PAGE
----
C1 and C2 were already pulled and tested about a month ago one of them was reading low but it was within 10% and I reinstalled it but now I'm wondering if its going bad under load? Guess I'll start pulling all of the capacitors and testing them again.

  4. #4
    Senior Member Enzo's Avatar
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    Please don't pull all the parts and test them. Your meter will not put real world voltages on the parts and so cannot see if a cap is leaky for example. A meter might tell you a transistor can transist, but not if it can do it at current. Your cap meter will not put 40v on the caps. The value of the cap is rarely a problem, leakage is the issue when they fail.

    I doubt twiddling the bias brought back the sound. It should amplify at any setting. On the cold end, crossover distortion is excessive, at the other end, the amp gets blazing hot, but still amplifies. Intermittent loss of sound is most likely a bad patch jack, especially if hitting the thing with a brief really loud signal brings it back. Try cleaning out the Graphic EQ input jack.

    Speakers are rated at impedance, not resistance. It is normal for an 8 ohm speaker to measure about 7 ohms DC resistance.

    Bias reading: 0.1 and 0.11 are either one close enough, don't sweat 10%.

    Adding heat sinks to the transistors is a great idea.
    Education is what you're left with after you have forgotten what you have learned.

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    Quote Originally Posted by Enzo View Post
    Please don't pull all the parts and test them. Your meter will not put real world voltages on the parts and so cannot see if a cap is leaky for example. A meter might tell you a transistor can transist, but not if it can do it at current. Your cap meter will not put 40v on the caps. The value of the cap is rarely a problem, leakage is the issue when they fail.

    I doubt twiddling the bias brought back the sound. It should amplify at any setting. On the cold end, crossover distortion is excessive, at the other end, the amp gets blazing hot, but still amplifies. Intermittent loss of sound is most likely a bad patch jack, especially if hitting the thing with a brief really loud signal brings it back. Try cleaning out the Graphic EQ input jack.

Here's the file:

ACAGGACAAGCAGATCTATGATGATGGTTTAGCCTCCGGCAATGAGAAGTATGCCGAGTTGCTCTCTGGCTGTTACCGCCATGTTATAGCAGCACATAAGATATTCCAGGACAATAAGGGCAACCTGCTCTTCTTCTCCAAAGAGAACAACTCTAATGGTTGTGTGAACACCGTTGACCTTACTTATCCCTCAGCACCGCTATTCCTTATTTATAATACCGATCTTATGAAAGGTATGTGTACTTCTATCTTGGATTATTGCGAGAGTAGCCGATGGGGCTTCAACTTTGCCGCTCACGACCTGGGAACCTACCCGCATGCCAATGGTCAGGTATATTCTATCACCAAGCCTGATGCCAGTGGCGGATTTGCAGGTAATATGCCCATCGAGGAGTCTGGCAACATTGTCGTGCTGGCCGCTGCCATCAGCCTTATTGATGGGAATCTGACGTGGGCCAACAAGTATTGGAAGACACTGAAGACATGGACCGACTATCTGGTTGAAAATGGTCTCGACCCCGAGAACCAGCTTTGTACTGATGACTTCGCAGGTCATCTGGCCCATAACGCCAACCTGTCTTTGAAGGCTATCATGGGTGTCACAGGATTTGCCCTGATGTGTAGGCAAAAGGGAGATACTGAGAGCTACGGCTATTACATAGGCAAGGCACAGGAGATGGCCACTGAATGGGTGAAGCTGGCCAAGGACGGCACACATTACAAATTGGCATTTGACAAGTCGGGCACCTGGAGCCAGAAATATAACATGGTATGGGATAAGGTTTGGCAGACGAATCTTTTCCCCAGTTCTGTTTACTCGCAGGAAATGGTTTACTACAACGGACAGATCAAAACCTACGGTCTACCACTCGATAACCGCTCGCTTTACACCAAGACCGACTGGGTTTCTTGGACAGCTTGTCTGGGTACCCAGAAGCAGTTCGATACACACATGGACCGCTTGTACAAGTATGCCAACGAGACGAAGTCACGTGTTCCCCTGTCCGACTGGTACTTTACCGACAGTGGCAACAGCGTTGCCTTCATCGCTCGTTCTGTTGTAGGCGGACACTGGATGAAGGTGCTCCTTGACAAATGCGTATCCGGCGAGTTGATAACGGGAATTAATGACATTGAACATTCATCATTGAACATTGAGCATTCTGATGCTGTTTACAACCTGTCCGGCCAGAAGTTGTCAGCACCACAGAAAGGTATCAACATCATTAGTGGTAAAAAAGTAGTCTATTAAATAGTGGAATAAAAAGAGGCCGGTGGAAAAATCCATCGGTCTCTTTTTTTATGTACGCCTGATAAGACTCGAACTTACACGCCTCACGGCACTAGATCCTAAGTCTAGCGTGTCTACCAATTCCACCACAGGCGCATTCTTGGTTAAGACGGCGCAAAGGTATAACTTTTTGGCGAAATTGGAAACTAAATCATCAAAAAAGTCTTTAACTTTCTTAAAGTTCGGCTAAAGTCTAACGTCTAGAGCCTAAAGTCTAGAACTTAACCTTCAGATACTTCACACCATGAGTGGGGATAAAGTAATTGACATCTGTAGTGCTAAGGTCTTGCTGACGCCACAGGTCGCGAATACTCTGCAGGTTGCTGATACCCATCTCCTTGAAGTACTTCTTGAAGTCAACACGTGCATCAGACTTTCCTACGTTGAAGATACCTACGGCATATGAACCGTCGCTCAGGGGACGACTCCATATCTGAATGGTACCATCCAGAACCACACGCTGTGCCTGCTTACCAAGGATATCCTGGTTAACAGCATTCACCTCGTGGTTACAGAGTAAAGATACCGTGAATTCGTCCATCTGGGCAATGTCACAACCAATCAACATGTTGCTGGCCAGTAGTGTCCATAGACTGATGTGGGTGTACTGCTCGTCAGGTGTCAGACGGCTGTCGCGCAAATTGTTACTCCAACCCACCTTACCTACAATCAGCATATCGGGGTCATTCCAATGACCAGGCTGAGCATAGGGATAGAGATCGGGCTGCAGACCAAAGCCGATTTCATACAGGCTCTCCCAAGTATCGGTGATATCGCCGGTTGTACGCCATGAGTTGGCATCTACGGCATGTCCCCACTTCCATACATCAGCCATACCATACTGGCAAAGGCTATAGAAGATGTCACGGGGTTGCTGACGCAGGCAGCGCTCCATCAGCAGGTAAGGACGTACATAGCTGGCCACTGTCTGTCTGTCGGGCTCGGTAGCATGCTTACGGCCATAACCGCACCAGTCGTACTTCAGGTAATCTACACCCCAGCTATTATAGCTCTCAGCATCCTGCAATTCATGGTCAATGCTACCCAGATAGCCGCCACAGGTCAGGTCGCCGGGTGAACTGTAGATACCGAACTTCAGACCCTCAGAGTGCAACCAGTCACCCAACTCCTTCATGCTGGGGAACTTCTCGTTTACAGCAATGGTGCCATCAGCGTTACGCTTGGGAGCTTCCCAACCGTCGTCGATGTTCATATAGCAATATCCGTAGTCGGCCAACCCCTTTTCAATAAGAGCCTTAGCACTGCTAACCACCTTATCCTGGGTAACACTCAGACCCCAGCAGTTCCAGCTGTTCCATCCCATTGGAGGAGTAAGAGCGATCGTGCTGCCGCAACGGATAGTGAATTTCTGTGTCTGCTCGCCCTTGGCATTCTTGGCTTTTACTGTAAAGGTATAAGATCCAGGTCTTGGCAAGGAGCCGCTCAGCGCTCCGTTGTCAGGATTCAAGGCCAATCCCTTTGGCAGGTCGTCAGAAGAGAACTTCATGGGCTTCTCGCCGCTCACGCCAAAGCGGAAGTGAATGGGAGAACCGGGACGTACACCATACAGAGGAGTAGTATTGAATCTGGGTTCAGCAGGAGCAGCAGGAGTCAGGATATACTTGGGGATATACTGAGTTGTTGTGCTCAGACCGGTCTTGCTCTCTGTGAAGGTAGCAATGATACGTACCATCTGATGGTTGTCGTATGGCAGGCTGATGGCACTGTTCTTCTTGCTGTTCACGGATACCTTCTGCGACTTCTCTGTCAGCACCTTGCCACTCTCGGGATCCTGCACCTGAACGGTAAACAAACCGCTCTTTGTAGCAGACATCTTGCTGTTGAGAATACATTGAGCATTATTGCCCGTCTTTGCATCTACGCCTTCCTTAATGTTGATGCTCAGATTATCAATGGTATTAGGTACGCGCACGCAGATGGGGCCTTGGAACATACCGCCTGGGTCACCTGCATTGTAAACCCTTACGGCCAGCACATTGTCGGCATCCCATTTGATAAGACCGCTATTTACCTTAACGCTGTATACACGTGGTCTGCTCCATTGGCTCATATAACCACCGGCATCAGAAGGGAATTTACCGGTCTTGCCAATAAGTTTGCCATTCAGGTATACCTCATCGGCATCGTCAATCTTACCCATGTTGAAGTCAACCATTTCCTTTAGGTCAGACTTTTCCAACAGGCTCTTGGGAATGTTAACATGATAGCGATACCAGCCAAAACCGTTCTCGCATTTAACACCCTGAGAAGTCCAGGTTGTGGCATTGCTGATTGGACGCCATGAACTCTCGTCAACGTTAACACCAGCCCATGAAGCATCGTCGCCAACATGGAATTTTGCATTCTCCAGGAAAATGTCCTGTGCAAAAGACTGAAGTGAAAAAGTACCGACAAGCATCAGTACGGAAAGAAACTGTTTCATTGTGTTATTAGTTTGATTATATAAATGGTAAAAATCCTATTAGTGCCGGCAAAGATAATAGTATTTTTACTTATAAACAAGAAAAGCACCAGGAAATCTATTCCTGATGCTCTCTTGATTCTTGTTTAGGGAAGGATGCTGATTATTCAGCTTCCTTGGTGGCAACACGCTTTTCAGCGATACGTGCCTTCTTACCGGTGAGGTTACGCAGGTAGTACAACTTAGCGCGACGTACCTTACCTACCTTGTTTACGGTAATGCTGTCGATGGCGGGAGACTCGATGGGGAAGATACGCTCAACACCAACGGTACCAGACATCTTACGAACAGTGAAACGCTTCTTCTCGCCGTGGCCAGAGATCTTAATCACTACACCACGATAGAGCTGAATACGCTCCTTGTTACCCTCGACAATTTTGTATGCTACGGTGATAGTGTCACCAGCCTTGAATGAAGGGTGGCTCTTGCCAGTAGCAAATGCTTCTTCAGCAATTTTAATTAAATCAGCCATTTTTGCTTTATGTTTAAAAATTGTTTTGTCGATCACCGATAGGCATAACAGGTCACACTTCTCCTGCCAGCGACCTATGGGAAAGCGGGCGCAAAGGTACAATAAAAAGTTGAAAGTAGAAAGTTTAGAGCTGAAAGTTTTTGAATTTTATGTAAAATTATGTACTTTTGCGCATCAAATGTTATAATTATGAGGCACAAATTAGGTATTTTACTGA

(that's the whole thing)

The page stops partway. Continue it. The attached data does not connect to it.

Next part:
Speakers are rated at impedance, not resistance. It is normal for an 8 ohm speaker to measure about 7 ohms DC resistance.

    Bias reading: 0.1 and 0.11 are either one close enough, don't sweat 10%.

    Adding heat sinks to the transistors is a great idea.
    I think that one side of the power supply is coming up to voltage before the other which is causing the bias to be at 0.08 and then slowly come up to 0.10 and make the speakers buzz, so what I am going to do before anything else is hook two DMMs up to it and see what the separate - and + voltages are doing right when I turn it on.

  6. #6
    Supporting Member Jazz P Bass's Avatar
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    I would not focus so acutely on the bias voltage.

    That is not going to make the speakers 'buzz'.

    You can check the capacitors for ripple.
    Set your meter to read Volts ac.
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  7. #7
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    Quote Originally Posted by Jazz P Bass View Post
    I would not focus so acutely on the bias voltage.

    That is not going to make the speakers 'buzz'.

    You can check the capacitors for ripple.
    Set your meter to read Volts ac.
    Ok, I'll see if I can figure that out, its only buzzing for about 10 seconds and then it goes away.

    Here is what I figured out earlier this evening...

    I hooked up two DMMs to the outputs of Q1 and Q2 the voltages fly right up to -about- where they should be and stop at about 14.5 volts, however the circuits have two zener 15 volt diodes and both positive and negative sides slooooowly climb over about 15 minutes from +14.5/-14.7 up to +14.98/-15.05 volts and then stay there, but when I turn the power off the both plummet to about 0.xx at the same time but the negative side drops to 0.0x but the positive side is retaining 0.5 volts and never drops to 0.0x.

    Meanwhile... the +44.x/-44.x volt supplies instantly fly up to their respective 44.x volts and stay there, but again when I power it off the negative side drops to 0.xx but the positive side is retaining 1.xx volts and never drops to 0.xx, so that leaves me two questions...

    1. Why is the 15 volt side taking so long to completely come up to 15 volts?

    2. Why are both positive and negative sides not equalizing to 0.xx equally when the power is turned off?

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    I did check for A/C voltage on C1 and C2, from ground I'm getting 0 volts on C2 but 95 volts on C1.

    On the DC side from ground I'm getting +44/-44 so it makes no sense why 95 volts A/C is leaking through.

    Edit: I also pulled all four rectifier diodes out they are testing at 457, 457, 483, and 499, getting infinity the other direction on all four, this is probably it for now until after Thanksgiving.
    Last edited by LandonRobinson; 11-22-2017 at 07:55 AM.

  9. #9
    Senior Member Enzo's Avatar
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    Your high and low voltage rails come up together. At this point you can rule out uneven rails as the source of your hum. I appreciate interest in circuits, but since your hum problem is not on power down, it kinda doesn;t matter about the discharge of the one side. It does not indicate a problem.